Which Joe gave his name to ‘sloppy joes’? We look at five interesting sandwiches and their lexical origins.
1[mass noun] A return to a previous state, practice, or belief:‘there was some reversion to polytheism’[in singular] ‘a reversion to the two-party system’
- ‘This kind of intimate killing is a reversion to pre-industrial warfare - the kind of brutality seen in the Thirty Years War, for example.’
- ‘And so I wonder if there is a reversion to some of that Cold War mindset.’
- ‘On the surface this seems like a reversion to the traditional area of politics.’
- ‘But because Gorbachev had not yet consolidated his hold on power, or perhaps because the sheer scale of what was happening in Ukraine scared him, the Chernobyl disaster occasioned a reversion to old habits.’
- ‘This year represents a reversion to form, with the highly debatable ‘influence’ as the new twist.’
- ‘The institution of joint army/police patrols in the cities aroused mixed feelings; they may have been necessary where crime was large-scale and violent, but they were thought to symbolize a reversion to coercive practices.’
- ‘The return to a policy of non-intervention in Afghanistan was a reversion to a mid-Victorian orthodoxy, rather than simply a reflection of Gladstone's personal views.’
- ‘The most powerful impulse of the time can be summed up as neoclassicism, a reversion to the purist attempts of the Renaissance to reproduce classical models.’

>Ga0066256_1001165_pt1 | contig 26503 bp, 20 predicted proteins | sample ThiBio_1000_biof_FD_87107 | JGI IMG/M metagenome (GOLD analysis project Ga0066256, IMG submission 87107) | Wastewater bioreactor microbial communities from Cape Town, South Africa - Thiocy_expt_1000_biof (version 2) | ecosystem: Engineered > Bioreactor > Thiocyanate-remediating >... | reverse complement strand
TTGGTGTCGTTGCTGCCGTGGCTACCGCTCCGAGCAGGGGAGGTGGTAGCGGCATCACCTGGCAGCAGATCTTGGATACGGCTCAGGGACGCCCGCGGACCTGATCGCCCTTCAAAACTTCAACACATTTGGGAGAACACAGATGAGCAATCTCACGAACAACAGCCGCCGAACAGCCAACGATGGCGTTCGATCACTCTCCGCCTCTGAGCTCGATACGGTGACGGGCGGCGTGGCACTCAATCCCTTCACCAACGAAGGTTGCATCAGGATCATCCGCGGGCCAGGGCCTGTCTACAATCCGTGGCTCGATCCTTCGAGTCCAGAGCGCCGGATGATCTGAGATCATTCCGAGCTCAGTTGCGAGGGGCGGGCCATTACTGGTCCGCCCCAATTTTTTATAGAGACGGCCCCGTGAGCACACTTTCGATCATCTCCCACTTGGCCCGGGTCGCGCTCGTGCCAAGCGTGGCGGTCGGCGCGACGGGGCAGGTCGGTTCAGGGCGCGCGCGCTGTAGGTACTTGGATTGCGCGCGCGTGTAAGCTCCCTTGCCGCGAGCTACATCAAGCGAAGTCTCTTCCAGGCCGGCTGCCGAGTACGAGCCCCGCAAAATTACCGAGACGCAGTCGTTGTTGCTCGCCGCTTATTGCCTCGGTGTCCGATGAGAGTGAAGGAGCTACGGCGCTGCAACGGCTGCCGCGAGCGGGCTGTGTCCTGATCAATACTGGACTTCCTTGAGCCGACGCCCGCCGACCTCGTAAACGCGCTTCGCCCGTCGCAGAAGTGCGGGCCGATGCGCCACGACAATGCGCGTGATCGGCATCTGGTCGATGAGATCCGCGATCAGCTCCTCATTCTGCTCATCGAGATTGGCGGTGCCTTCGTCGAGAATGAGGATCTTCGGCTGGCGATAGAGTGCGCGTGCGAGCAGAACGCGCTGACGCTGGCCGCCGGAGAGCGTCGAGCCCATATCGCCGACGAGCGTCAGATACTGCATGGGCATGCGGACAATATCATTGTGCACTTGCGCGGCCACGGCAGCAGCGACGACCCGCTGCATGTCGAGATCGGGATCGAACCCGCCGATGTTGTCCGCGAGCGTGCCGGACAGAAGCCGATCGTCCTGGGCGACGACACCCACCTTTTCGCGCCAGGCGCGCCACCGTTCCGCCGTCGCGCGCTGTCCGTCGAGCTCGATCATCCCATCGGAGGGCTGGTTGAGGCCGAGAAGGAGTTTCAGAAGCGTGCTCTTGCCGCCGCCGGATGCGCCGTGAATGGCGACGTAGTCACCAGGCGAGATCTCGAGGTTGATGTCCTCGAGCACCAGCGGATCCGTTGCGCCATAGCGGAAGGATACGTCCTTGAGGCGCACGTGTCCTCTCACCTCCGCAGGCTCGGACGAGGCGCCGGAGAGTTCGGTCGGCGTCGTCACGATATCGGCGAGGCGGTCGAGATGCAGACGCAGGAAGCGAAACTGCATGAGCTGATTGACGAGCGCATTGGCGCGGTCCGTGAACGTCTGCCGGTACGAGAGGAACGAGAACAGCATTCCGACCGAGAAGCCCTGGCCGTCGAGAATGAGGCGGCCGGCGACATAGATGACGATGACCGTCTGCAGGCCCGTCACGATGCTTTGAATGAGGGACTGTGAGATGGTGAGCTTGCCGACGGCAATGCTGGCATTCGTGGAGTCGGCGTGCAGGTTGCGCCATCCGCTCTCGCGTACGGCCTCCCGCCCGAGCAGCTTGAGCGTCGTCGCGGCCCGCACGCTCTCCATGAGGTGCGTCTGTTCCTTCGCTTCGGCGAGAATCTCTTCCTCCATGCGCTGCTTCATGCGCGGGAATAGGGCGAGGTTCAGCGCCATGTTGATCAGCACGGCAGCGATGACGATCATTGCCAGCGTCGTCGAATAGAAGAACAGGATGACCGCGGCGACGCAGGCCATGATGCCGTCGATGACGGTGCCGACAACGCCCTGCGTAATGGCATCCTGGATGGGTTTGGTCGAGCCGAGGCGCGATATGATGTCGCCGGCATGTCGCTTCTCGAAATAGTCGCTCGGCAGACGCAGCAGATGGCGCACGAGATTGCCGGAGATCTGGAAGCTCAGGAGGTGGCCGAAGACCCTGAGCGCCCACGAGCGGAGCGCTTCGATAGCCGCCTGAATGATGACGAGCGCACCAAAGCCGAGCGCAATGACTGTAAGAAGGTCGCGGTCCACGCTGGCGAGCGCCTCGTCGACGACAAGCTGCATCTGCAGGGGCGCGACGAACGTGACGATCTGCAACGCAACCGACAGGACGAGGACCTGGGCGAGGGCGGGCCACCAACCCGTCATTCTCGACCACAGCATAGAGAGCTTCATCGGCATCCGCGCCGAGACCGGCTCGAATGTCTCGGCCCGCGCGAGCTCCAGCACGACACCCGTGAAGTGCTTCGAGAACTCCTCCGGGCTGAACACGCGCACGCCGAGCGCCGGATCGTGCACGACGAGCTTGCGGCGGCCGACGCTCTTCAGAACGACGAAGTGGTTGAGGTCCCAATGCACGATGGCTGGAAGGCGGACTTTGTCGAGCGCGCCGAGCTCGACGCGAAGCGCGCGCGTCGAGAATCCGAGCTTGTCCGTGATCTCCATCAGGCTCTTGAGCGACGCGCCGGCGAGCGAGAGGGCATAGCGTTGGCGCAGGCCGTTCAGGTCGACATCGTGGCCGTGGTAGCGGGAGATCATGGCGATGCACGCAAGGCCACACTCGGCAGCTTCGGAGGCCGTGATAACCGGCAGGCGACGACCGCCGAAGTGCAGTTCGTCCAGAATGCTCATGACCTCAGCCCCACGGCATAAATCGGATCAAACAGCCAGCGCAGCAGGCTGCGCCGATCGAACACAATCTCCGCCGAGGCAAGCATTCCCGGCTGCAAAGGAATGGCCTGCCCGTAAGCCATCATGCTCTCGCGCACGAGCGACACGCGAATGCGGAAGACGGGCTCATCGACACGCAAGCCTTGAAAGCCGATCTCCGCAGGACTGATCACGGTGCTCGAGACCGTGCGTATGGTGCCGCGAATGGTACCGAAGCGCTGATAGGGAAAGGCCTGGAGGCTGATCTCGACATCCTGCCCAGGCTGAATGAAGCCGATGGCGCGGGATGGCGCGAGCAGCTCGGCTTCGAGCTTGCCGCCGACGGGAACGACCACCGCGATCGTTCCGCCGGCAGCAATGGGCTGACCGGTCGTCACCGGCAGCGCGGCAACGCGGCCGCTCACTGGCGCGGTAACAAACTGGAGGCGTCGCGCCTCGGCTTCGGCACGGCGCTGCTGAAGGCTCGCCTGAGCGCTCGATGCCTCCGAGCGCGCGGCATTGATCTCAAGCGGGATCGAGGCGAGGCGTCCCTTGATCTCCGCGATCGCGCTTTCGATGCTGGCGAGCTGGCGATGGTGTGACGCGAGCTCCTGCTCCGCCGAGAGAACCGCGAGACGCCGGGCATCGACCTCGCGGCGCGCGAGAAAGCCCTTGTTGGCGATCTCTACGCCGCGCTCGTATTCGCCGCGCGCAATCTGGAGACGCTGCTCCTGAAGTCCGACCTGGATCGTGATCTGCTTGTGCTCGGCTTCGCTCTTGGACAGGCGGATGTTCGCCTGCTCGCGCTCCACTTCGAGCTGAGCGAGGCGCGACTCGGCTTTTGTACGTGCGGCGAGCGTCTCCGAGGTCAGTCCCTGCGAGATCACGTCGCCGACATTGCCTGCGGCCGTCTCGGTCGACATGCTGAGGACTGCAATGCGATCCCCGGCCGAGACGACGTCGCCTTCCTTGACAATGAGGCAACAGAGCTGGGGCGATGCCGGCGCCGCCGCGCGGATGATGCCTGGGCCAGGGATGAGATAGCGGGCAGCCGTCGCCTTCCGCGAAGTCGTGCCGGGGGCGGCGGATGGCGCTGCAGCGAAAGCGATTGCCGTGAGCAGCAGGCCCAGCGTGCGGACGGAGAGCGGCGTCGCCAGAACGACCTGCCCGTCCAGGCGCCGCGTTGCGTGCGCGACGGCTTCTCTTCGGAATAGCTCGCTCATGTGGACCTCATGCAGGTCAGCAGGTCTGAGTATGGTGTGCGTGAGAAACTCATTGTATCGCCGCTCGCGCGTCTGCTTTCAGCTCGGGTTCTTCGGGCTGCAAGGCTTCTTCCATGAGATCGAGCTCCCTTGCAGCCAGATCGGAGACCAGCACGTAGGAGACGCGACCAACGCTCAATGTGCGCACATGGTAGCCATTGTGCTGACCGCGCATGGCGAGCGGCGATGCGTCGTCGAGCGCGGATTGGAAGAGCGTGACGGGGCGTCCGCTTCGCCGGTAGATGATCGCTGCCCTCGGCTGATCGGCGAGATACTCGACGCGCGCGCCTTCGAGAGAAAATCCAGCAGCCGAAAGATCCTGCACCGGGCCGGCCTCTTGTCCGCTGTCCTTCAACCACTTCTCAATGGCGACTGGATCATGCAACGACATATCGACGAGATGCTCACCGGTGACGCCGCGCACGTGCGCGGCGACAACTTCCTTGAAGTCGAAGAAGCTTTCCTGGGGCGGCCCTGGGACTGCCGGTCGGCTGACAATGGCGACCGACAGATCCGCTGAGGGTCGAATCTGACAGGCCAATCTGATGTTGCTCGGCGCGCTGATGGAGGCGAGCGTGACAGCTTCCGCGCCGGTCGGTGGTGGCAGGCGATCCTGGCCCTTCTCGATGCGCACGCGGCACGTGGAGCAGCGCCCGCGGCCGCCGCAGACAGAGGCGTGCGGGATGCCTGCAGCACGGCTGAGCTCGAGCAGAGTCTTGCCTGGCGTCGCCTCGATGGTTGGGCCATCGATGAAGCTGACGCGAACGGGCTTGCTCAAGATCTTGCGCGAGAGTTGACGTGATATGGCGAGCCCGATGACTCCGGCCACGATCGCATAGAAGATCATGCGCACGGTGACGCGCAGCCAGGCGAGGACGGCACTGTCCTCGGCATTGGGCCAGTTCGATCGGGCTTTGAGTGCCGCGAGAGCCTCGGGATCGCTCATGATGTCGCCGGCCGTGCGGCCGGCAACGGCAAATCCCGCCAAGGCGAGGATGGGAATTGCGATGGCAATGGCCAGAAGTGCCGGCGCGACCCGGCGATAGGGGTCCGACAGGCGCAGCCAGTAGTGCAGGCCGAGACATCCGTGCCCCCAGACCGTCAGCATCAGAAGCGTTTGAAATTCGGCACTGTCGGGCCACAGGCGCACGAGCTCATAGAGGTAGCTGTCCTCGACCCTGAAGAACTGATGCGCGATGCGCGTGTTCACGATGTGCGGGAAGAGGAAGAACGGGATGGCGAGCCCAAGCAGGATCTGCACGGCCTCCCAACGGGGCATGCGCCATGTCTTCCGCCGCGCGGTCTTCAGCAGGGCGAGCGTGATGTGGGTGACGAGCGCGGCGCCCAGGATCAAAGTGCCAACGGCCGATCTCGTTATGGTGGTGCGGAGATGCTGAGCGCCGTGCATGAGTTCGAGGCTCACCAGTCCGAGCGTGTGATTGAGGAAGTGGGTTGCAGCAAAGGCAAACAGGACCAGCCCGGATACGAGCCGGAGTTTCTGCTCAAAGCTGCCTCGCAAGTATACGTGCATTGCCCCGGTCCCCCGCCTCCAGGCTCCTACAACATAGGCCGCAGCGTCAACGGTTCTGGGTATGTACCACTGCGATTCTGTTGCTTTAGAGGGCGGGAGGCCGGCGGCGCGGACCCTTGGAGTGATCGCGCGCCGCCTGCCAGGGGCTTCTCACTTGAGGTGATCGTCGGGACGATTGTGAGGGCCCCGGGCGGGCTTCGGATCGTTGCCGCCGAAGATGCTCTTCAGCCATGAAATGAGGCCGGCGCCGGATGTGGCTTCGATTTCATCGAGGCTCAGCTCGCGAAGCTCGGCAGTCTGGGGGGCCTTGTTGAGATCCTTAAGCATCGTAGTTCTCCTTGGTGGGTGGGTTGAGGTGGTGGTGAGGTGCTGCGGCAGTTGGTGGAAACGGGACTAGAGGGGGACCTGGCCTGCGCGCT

- ‘Although this might seem a reversion to earlier consensus or opinion based guidelines, it is very useful where necessary evidence is found to be lacking despite an extensive literature search.’
- ‘It was a reversion to type not unknown from the leader of a party that, from the start, set itself firmly against democracy and inclusivity.’
- ‘Consensus was readily reached on one proposition: that a reversion to depression conditions was intolerable and unacceptable.’
- ‘Lee leaves behind a young, but firmly rooted democracy, that makes a reversion to the past decade's reforms only a very remote possibility.’
- ‘The change in occupational structure shows the image of a reversion to trend after the short-term break caused by the economic crisis.’
- ‘The hospital's environmental project co-ordinator, said the change was merely a reversion to the system that operated at the old Princess Margaret Hospital.’
- ‘Another friend notes a shift in the type of gifts given at wedding showers, a reversion to 1950s-style offerings: soup ladles and frilly aprons are being unwrapped along with see-through nighties and push-up bras.’
- ‘His references to ‘God’ did not mark a reversion to religion, but expressed a certain awe at the workings of nature.’